“Diversity is important not just because of the importance of diversity itself, but because it improves quality, always. If you have two hosts that look and sound the same, the chances are your audience will look and sound like you too, and that’s going to stunt your show and your growth as a podcaster. If you deliberately make an effort to know what sounds good, what chimes with your audience, and what people want to listen to and learn about, that’s the best thing you can do for quality and diversity.
“I think one thing we’re seeing a lot more of, and I would like to see this continue, is more women, more people of colour, more people with disabilities, more non-straight, more non-cisgender people, taking the leap into podcasting themselves. Don’t wait to be invited, start one yourself. These are the voices we haven’t heard yet, and they’re so fresh and so interesting compared to everything we’ve been fed up until now. I want more disabled wrestling podcasters telling me about how accessible WWE is or isn’t, or how the subject of race is handled when it’s used to fuel heat, or a bisexual person’s review of a dated wrestling show targeted to the heterosexual male gaze. And further to that, I want to hear these voices talk about how much they hate Roman Reigns, and how John Cena is old news, and how wrestling is an art-form. We shouldn’t be kept to the role of talking only about the issues that affect us personally, we need to get our voices out, generally – about anything and everything.”
Jo’s enthusiasm for diversity is certainly something that has been reflected by the wrestling industry in the last few years but it’s still far from perfect. Wrestling is historically known to lag behind cultural sensitivities, but in the fast moving, modern world, more needs to be done to keep pace. Jo has ideas on how this can be achieved.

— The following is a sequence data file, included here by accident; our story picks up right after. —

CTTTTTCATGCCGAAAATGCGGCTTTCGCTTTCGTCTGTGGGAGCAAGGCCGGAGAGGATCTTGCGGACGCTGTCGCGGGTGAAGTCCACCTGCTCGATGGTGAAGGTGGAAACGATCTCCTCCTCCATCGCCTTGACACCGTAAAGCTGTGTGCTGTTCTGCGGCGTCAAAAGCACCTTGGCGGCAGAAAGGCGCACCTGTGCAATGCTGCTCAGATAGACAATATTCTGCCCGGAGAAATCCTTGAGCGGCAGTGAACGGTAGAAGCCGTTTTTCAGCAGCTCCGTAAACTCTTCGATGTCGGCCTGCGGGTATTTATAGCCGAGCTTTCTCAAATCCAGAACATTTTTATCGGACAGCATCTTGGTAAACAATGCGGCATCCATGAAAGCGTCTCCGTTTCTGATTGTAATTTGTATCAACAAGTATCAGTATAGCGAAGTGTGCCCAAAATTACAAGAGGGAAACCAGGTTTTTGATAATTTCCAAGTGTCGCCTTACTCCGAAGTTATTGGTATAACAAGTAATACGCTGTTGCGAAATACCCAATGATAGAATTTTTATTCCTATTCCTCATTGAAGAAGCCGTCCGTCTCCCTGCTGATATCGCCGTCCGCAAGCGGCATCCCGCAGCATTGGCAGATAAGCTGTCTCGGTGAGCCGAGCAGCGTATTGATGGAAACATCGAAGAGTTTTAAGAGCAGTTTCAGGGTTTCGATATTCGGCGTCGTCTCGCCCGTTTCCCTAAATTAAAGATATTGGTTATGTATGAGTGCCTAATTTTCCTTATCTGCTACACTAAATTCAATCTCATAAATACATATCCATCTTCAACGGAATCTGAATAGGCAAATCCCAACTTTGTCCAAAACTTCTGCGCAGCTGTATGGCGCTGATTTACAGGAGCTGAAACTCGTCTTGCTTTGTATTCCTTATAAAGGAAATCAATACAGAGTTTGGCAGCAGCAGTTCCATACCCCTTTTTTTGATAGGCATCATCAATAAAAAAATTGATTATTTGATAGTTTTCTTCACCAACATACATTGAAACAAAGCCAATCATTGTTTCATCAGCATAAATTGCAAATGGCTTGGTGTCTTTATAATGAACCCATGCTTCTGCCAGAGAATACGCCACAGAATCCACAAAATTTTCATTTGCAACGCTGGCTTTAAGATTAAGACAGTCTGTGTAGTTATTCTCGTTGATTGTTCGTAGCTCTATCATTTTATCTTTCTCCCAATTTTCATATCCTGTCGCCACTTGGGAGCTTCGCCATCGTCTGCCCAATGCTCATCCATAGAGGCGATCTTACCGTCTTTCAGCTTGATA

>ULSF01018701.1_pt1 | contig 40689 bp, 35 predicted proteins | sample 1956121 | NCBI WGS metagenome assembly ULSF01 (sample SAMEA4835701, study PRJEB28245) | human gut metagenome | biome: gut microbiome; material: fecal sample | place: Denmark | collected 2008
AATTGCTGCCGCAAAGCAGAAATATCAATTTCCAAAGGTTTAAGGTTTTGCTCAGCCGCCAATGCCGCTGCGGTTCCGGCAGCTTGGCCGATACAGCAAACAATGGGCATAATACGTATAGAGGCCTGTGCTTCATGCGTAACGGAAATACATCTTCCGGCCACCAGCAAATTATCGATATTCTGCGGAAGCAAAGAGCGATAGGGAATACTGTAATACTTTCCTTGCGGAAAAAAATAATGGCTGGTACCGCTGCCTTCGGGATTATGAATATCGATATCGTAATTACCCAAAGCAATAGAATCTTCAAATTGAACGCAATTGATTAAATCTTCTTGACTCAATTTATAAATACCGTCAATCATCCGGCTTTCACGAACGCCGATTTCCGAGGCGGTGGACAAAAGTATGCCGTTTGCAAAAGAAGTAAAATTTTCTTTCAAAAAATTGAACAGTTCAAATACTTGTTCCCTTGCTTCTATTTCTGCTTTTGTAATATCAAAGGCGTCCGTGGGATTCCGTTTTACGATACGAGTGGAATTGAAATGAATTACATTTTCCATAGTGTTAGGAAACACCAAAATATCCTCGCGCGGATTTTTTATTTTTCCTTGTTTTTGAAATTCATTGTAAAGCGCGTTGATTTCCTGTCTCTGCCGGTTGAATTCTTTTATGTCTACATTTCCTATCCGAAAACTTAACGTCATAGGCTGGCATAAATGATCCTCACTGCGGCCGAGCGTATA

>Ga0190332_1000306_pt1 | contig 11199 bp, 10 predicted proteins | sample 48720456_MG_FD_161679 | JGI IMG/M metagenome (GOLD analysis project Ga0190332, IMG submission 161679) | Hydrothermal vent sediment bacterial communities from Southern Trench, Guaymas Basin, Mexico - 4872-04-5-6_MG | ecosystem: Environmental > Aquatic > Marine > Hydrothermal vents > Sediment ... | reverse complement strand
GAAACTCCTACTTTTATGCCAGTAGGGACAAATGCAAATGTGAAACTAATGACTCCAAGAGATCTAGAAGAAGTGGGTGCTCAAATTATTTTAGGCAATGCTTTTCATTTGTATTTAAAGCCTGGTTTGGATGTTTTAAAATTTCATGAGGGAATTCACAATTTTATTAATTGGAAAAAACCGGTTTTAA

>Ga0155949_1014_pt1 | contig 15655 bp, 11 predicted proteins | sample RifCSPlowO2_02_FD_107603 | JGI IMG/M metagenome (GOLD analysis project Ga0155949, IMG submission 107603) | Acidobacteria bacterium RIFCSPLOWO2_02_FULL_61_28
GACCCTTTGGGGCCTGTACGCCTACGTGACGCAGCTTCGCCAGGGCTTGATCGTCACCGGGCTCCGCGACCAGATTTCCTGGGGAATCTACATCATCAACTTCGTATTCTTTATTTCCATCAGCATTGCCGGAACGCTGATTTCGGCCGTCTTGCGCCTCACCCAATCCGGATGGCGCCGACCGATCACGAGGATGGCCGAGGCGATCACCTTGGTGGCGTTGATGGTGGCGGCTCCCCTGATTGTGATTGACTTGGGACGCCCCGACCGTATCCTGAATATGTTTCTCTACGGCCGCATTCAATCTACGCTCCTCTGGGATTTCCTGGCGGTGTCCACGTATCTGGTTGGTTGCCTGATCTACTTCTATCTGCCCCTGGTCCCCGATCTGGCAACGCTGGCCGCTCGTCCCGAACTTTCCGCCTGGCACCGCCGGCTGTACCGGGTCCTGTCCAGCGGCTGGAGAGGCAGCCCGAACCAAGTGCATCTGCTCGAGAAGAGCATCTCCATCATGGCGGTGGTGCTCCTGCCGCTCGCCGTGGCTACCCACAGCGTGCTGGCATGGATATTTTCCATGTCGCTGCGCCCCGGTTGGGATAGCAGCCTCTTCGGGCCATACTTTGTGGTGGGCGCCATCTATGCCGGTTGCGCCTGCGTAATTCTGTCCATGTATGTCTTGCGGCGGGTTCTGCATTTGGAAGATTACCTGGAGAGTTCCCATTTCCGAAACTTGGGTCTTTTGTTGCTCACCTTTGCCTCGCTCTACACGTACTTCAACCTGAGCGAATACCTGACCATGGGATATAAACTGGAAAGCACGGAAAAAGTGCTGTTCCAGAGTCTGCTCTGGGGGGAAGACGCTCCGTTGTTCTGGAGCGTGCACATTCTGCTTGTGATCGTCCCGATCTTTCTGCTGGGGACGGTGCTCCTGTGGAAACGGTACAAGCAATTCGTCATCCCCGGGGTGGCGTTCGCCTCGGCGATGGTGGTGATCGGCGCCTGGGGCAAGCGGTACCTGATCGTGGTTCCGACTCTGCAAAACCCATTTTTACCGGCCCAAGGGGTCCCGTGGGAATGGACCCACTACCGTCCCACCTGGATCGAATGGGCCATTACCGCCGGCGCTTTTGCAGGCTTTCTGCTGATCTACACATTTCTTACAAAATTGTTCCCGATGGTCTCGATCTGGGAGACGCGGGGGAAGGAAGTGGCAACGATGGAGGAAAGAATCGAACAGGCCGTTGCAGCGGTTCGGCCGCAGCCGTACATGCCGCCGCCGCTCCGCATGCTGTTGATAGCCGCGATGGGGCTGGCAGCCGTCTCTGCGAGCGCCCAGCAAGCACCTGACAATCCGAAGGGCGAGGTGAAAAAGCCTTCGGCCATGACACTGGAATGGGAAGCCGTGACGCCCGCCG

“I think most of the problem needs to be handled like any other industry with a deep-rooted diversity problem – you have to hire more diverse staff throughout, you need to look at your company’s culture, and you need vocal enthusiastic support from those in power at every level of the company.
And there are some problems that are a lot harder to solve – wrestling journalism, for example, is hugely male-dominated, and even then, due to the nature of the industry, it’s incredibly hard to penetrate as an outsider – you just don’t get given access to certain information unless you’re part of a very small trusted circle. Dave Meltzer, arguably the most prominent voice in wrestling journalism, has a vice-like grip on a lot of insider news due to his connections, and this gives him huge power in the wrestling industry as a whole. Yet when you see the way he handles his role as a top wrestling journalist, he often struggles with real-life cases involving domestic abuse or rape. Just look at his handling of the Michael Elgin situation. It’s sad, but wrestling journalism is in no way kept to the same standards as in other industries, and in some ways, that’s one of the biggest failings of the wrestling industry as a whole.”